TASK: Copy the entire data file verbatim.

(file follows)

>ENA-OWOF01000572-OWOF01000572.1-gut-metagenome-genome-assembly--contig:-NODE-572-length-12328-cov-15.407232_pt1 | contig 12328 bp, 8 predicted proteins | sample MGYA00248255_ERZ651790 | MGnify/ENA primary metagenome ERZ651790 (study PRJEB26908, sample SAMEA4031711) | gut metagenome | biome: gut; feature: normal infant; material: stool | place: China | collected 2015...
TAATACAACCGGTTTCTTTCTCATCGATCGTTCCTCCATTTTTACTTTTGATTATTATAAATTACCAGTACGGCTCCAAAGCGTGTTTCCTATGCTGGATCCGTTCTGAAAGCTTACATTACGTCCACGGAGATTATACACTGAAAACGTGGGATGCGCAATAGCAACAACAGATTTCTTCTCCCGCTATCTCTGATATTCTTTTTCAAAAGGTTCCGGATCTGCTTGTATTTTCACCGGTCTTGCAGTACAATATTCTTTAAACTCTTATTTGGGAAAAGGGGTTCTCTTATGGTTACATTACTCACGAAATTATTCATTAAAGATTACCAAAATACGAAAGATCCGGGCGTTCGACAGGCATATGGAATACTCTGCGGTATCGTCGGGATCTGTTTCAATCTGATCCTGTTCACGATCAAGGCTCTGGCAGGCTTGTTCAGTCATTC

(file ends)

>ENA-OWOF01000572-OWOF01000572.1-gut-metagenome-genome-assembly--contig:-NODE-572-length-12328-cov-15.407232_pt1 | contig 12328 bp, 8 predicted proteins | sample MGYA00248255_ERZ651790 | MGnify/ENA primary metagenome ERZ651790 (study PRJEB26908, sample SAMEA4031711) | gut metagenome | biome: gut; feature: normal infant; material: stool | place: China | collected 2015...
TAATACAACCGGTTTCTTTCTCATCGATCGTTCCTCCATTTTTACTTTTGATTATTATAAATTACCAGTACGGCTCCAAAGCGTGTTTCCTATGCTGGATCCGTTCTGAAAGCTTACATTACGTCCACGGAGATTATACACTGAAAACGTGGGATGCGCAATAGCAACAACAGATTTCTTCTCCCGCTATCTCTGATATTCTTTTTCAAAAGGTTCCGGATCTGCTTGTATTTTCACCGGTCTTGCAGTACAATATTCTTTAAACTCTTATTTGGGAAAAGGGGTTCTCTTATGGTTACATTACTCACGAAATTATTCATTAAAGATTACCAAAATACGAAAGATCCGGGCGTTCGACAGGCATATGGAATACTCTGCGGTATCGTCGGGATCTGTTTCAATCTGATCCTGTTCACGATCAAGGCTCTGGCAGGCTTGTTCAGTCATTC